How to measure plant populations, nitrogen uptake and dry matter in cereals

An estimate of cereal plant populations and growth (in a quadrat) will indicate if targets have been met. Use this information to guide in-season crop management decisions and future strategy (e.g. seed rates).

How to measure plant populations, nitrogen uptake and dry matter in cereals

The construction phase

Management of canopy expansion and senescence in winter wheat

Canopy size determines the proportion of sunlight intercepted, which drives the accumulation of dry matter. Learn how to manage canopy growth and lifespan to help maximise winter wheat yields.

Management of canopy expansion and senescence in winter wheat

How to measure growth area index (GAI) in cereals

The crop’s green area index (GAI) is the ratio of green leaf and stem area to the area of ground on which the crop is growing. Use measurements of GAI during the growing season, alongside targets, to guide canopy management.

How to measure growth area index (GAI) in cereals

Biomass growth and dry matter accumulation in wheat

Biomass growth represents the net effect of photosynthesis, after losses from respiration and leaf fall. It can be assessed by measuring changes in above-ground dry matter over time.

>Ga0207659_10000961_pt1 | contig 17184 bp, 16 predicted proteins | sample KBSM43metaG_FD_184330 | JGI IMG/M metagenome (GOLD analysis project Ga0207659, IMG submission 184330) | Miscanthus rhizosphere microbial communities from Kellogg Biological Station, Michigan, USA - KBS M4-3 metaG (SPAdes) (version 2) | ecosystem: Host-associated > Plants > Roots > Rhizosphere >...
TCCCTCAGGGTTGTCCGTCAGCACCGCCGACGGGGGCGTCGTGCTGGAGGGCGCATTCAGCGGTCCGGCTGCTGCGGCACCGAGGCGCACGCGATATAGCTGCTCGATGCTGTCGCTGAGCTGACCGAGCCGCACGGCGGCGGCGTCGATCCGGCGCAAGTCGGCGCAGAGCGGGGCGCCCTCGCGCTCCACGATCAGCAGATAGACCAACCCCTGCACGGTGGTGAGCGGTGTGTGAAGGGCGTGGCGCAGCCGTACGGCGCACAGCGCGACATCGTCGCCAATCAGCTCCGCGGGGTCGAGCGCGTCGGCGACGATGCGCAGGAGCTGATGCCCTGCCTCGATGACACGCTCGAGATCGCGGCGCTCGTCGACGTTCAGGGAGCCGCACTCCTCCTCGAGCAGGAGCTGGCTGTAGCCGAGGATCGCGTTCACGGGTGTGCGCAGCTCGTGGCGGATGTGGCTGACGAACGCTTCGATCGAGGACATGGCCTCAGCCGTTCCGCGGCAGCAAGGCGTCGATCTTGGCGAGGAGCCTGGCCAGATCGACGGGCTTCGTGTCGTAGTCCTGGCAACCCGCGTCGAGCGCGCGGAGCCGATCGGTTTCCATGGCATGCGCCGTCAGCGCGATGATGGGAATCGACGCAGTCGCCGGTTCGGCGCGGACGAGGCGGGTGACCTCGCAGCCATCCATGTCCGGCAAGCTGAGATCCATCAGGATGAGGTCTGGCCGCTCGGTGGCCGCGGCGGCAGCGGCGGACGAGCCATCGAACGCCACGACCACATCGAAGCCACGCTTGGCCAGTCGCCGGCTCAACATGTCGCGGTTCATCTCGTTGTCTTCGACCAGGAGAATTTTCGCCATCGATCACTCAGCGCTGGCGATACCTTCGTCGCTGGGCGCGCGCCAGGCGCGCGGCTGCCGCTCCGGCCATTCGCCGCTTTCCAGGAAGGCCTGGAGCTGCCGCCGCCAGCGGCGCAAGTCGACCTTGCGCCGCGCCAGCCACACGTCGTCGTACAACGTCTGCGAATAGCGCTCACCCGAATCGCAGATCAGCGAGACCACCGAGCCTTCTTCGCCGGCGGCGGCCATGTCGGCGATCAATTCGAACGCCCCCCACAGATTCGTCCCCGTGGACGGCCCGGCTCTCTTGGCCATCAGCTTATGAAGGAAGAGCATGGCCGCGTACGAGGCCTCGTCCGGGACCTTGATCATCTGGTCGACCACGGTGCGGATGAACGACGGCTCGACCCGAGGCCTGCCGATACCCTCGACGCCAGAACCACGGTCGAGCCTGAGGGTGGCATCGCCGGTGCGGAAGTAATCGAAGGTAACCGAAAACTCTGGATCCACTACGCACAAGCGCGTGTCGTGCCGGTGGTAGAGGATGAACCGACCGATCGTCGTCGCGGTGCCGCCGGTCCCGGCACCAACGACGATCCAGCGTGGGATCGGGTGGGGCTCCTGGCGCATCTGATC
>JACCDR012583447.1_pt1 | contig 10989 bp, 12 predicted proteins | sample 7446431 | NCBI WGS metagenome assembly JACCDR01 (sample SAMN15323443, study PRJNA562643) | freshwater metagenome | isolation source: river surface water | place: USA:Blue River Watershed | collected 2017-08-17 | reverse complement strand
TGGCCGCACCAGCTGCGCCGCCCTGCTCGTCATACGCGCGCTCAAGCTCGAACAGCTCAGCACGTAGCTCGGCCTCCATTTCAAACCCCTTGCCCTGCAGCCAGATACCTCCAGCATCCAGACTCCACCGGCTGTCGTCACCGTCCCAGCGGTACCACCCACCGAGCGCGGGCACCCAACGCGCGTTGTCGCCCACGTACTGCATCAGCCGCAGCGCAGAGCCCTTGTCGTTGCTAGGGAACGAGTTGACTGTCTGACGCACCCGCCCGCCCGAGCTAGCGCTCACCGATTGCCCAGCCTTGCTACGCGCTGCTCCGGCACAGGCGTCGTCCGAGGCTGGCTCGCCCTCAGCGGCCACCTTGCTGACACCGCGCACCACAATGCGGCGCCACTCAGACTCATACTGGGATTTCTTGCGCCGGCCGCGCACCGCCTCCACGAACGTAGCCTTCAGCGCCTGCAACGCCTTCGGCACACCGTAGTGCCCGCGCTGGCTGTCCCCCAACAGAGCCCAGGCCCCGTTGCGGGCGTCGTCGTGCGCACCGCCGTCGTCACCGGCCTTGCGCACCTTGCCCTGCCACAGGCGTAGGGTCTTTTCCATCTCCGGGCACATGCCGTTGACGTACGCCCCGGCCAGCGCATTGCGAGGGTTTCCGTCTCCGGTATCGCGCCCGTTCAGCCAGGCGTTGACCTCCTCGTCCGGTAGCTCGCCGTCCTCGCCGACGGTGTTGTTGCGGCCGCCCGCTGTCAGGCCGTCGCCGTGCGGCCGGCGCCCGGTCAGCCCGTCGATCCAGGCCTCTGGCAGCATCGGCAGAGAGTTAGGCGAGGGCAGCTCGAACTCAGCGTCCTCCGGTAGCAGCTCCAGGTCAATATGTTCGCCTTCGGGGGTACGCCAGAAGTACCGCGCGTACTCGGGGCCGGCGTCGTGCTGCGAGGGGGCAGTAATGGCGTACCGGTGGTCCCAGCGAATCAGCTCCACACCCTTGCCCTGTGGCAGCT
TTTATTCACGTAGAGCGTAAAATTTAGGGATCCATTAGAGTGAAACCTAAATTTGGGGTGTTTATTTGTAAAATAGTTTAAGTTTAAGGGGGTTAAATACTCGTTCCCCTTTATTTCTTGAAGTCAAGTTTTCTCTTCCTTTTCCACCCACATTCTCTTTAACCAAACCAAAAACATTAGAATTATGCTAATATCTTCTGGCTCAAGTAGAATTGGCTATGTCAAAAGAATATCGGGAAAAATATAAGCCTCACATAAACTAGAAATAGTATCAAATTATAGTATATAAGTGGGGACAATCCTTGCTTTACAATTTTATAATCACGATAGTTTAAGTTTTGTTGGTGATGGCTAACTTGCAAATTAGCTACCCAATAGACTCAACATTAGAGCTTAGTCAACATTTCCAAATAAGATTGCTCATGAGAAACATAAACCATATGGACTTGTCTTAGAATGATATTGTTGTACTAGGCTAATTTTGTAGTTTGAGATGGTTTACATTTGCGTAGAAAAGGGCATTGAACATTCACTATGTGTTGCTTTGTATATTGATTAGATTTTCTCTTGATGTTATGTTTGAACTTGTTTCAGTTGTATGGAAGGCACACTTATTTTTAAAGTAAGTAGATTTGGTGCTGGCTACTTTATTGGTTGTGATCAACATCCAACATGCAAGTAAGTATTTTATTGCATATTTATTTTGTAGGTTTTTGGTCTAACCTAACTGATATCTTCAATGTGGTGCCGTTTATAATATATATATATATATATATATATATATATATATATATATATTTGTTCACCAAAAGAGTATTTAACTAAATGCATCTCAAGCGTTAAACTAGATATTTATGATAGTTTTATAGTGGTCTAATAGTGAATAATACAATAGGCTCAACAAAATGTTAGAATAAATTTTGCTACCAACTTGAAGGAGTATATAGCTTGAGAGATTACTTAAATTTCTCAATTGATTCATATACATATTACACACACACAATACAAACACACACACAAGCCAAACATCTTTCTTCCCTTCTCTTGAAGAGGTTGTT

Biomass growth and dry matter accumulation in wheat

Measurement of stem extension and stem reserves in wheat

Careful management of cereals is essential to help the crop reach its optimum height and minimise lodging risks. Learn about the main-stem benchmarks and how stem reserves provide significant amounts of carbohydrates to filling grains.

Measurement of stem extension and stem reserves in wheat

The production phase

Ear formation, grain development and crop ripening in wheat

Capacity for grain filling is set by grain number per unit area and the storage capacity of each grain. Satisfying the capacity depends on photosynthesis, as well as the redistribution of stem reserves.

Ear formation, grain development and crop ripening in wheat

The main components of yield in wheat

From the number of ears to the weight of individual grains, this page outlines the main components of wheat yields. It also includes the main crop benchmarks for yield and protein.

The main components of yield in wheat

Highly heritable wheat quality traits

Some quality characteristics, such as protein concentration, specific weight and Hagberg Falling Number (HFN), are highly heritable in wheat. Learn about the genetic (varietal) and other factors that affect these traits, as well as the typical market specifications.

Highly heritable wheat quality traits

Cereal growth guide: a glossary of terms

From anthesis to xylem, cereal growth is described with a wide array of terms. Some of the most commonly used are outlined in this glossary.

Cereal growth guide: a glossary of terms


Examples of the foundation, construction and production phases in cereals